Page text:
Dealing with generational change

Dealing with generational change

One of the things we know about the future is the workplace will be very different. Just as the personal computer changed offices in the 1990s, the smartphone and tablet computer are changing today’s.

Part of that change though, is being driven by the change in generations. While this blog tries to avoid falling into the trap of generalising about different age cohorts – and contends the entire concept of Baby Boomers as an economic group is flawed – there are undoubtedly differences between the world of the PC generation of workers and that of the new mobile breed.

The key difference is the idea that work devices are different to those at home. Those of us bought up with the idea that the office computers would be tightly locked workstations – in the 1990s we also had the quaint idea that corporate desktops were generally more powerful than what we had at home – are now seeing that way of working being abandoned.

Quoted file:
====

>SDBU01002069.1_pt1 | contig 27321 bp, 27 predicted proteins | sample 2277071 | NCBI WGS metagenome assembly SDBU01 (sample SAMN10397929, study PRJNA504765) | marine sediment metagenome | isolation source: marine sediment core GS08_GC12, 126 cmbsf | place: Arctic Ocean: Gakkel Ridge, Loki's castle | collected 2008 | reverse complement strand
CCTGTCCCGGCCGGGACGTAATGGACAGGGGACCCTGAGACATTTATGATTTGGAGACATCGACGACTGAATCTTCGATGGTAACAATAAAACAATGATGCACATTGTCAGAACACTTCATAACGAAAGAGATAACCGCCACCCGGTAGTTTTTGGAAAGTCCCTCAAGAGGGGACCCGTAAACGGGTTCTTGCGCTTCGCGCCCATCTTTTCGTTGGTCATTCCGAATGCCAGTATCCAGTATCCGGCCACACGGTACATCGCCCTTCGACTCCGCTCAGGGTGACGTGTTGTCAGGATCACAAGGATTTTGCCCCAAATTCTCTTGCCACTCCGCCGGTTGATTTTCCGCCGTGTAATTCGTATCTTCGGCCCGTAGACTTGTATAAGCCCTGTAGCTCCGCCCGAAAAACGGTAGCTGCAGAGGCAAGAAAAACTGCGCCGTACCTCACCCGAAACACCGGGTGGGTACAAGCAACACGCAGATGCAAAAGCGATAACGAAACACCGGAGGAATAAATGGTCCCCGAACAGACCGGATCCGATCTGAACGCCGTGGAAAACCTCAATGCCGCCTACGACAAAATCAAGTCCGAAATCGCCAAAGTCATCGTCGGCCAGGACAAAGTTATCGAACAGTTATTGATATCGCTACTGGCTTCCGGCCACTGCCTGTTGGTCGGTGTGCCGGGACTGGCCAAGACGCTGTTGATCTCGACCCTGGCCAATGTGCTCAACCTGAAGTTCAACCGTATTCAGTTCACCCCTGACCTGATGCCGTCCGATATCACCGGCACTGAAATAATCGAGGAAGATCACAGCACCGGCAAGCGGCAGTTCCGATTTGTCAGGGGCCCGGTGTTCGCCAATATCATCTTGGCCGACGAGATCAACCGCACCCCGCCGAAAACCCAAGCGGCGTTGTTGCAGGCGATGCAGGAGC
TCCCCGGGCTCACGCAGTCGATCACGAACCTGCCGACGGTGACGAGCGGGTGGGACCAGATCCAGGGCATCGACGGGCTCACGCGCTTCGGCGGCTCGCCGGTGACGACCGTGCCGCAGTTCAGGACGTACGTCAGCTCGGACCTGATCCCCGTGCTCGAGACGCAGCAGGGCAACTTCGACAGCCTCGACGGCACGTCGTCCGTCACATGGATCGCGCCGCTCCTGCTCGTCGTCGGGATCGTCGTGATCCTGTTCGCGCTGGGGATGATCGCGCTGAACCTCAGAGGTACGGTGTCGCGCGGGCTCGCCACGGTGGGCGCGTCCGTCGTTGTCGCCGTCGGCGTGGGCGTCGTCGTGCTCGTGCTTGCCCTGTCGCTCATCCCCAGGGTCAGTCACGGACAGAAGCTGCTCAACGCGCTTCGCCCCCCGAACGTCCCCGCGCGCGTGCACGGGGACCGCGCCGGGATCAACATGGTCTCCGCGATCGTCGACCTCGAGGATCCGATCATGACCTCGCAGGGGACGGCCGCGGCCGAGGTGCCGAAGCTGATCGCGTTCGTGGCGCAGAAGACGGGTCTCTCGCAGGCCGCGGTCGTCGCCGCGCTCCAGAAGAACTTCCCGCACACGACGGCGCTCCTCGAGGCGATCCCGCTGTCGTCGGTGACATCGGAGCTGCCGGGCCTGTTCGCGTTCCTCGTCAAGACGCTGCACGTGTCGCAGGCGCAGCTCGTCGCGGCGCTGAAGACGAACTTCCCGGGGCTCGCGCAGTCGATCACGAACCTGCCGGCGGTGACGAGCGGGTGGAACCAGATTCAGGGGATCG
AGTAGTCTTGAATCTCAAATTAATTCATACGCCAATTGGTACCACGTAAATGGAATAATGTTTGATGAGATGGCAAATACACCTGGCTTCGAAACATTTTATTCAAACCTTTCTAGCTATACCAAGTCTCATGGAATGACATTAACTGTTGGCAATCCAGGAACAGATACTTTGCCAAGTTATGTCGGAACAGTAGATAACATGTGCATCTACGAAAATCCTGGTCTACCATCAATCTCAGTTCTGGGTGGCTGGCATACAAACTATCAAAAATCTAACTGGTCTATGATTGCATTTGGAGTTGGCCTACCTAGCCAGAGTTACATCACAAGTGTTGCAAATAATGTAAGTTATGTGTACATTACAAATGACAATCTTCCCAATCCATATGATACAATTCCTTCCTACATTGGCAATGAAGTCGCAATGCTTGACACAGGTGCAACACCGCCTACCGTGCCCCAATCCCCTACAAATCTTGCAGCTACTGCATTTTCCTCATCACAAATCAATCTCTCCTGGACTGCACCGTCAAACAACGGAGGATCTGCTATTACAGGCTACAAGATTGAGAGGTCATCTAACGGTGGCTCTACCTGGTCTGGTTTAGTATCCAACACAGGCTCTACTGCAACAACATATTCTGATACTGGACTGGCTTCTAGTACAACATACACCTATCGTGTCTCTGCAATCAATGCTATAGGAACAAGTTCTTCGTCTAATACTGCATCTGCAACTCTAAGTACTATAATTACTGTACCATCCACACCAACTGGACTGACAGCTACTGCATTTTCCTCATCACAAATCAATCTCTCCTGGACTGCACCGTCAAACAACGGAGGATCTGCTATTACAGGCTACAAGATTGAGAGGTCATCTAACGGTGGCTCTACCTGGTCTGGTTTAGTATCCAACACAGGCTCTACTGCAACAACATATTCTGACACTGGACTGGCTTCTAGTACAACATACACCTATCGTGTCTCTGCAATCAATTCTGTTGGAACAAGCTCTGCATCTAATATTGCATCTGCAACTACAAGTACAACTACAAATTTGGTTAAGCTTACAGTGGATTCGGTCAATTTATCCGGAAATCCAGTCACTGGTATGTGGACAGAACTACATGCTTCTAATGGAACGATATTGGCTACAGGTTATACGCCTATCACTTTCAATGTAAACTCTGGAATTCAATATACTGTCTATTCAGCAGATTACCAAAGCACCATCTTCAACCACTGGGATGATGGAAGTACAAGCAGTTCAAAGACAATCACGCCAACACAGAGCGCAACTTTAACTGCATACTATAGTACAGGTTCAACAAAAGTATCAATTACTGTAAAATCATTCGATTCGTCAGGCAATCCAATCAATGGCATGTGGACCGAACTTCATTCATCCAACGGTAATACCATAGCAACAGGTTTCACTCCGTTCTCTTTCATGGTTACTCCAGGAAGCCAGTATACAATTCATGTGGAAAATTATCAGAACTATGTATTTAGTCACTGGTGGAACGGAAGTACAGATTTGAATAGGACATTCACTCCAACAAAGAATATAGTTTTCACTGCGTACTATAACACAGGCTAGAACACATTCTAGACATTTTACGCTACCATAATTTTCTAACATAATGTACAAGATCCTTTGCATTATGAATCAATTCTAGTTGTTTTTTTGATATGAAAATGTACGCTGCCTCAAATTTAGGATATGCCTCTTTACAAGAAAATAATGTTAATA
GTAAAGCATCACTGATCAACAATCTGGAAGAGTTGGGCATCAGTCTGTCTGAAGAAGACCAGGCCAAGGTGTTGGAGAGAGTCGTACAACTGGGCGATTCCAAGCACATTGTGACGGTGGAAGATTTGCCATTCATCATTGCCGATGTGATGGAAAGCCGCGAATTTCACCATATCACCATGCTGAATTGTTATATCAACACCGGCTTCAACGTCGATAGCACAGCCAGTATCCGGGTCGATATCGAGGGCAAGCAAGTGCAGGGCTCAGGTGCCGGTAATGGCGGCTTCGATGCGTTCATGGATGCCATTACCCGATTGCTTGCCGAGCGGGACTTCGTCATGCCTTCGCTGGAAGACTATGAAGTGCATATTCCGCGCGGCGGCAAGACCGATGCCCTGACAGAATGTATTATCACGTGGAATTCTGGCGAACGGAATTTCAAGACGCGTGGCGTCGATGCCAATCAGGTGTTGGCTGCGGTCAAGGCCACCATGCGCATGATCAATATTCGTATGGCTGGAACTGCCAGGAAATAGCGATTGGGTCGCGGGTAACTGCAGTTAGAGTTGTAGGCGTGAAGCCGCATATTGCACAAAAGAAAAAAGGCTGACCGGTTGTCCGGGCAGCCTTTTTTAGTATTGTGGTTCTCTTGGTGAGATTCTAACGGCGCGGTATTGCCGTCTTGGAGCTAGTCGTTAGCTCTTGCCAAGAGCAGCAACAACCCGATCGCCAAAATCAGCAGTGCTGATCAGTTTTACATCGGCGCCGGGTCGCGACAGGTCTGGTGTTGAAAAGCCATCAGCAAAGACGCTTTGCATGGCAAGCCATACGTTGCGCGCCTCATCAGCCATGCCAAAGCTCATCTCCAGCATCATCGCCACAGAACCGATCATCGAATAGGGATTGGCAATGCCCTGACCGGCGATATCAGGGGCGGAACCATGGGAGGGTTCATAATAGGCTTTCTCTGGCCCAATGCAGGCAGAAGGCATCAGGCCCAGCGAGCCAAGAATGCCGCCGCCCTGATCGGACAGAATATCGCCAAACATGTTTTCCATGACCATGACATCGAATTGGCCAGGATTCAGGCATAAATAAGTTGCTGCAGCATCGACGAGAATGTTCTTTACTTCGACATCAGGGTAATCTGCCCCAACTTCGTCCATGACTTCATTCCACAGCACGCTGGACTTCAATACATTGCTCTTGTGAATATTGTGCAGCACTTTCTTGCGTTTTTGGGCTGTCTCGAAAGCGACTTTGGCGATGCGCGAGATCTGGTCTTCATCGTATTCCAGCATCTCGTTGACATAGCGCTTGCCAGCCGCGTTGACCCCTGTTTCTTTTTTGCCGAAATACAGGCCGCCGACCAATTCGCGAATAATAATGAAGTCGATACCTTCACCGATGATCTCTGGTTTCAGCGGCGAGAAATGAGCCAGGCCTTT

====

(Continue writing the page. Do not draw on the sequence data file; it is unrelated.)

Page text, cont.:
For the next generation of office workers, accessing corporate resources through an app connected to a cloud service will be as normal as opening Windows NT to access the shared corporate drive was 15 years ago.

Along with the technology and generational change driving businesses into the cloud-app computing world there’s also the needs of a much more fluid and mobile workforce. The shift to casualisation began well before PCs arrived on desktops but the process is accelerating as we see crowdsourcing and the ‘uberisation’ of industries.

Older workers will adapt as well, many came through the evolution of business computing from ‘green screen’ displays – if their businesses had any at all – through to the server based systems of recent years. For them the shift to smartphones might be troublesome for those with fading eyesight, but it won’t be the first change.

For businesses this shift means they have to start planning for the mobile services that will change workforces and industries. The shift is already well underway – accounting software company Intuit estimates small businesses already use an average of 18 apps to run their business.

We all have to start thinking about how these apps can be used to manage our staff and workforces.

Paul Wallbank is the publisher of Networked Globe, his personal blog Decoding The New Economy charts how our society is changing in the connected century.

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